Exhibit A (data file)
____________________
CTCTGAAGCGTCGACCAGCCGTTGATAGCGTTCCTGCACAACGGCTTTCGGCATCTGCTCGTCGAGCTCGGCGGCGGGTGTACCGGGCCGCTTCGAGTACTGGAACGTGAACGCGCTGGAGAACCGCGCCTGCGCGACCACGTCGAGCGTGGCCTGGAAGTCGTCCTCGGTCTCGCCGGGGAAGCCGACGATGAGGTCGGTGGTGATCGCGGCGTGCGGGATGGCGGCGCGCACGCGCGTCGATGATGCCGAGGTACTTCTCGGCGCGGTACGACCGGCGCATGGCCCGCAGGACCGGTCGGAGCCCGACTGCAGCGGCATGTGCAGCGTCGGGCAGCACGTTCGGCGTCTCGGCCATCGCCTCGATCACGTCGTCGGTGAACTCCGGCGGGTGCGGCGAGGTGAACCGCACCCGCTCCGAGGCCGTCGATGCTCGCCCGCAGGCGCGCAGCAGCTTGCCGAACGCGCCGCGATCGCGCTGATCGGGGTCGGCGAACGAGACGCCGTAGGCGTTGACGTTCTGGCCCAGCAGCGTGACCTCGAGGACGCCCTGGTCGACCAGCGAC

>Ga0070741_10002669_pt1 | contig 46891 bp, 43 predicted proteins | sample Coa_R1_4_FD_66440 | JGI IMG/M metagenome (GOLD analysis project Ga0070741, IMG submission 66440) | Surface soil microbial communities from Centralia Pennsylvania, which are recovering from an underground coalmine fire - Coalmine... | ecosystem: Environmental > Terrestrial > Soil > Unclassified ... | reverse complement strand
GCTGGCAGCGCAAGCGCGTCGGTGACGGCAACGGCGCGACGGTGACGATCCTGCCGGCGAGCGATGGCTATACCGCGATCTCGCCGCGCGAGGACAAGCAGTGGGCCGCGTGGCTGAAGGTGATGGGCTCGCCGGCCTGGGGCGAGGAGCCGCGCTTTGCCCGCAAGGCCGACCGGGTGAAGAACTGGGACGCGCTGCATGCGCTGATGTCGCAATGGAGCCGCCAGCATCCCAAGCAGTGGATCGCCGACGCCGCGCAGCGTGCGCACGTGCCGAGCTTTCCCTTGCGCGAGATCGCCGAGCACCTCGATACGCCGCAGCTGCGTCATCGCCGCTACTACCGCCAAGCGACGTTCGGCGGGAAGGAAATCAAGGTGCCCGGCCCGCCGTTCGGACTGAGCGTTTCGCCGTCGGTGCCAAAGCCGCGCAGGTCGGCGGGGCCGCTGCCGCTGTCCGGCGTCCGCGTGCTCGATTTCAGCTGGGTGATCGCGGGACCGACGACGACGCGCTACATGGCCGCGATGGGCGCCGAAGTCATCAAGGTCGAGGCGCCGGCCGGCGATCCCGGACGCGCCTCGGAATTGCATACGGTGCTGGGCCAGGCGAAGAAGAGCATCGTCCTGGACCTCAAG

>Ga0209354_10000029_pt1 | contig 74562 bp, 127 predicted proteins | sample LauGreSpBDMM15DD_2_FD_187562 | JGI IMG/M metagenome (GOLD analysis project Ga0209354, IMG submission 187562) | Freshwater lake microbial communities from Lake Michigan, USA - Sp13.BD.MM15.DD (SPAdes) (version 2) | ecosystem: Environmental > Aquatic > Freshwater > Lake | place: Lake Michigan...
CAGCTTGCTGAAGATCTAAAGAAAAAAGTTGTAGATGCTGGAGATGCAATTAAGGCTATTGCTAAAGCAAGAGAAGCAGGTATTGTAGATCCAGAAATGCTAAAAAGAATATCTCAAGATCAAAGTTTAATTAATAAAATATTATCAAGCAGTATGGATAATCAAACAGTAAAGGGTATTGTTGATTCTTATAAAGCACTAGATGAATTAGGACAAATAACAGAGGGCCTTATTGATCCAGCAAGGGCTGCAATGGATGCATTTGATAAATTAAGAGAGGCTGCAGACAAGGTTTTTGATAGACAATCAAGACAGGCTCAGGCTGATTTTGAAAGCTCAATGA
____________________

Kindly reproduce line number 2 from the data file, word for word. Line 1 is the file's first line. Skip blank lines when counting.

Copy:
>Ga0070741_10002669_pt1 | contig 46891 bp, 43 predicted proteins | sample Coa_R1_4_FD_66440 | JGI IMG/M metagenome (GOLD analysis project Ga0070741, IMG submission 66440) | Surface soil microbial communities from Centralia Pennsylvania, which are recovering from an underground coalmine fire - Coalmine... | ecosystem: Environmental > Terrestrial > Soil > Unclassified ... | reverse complement strand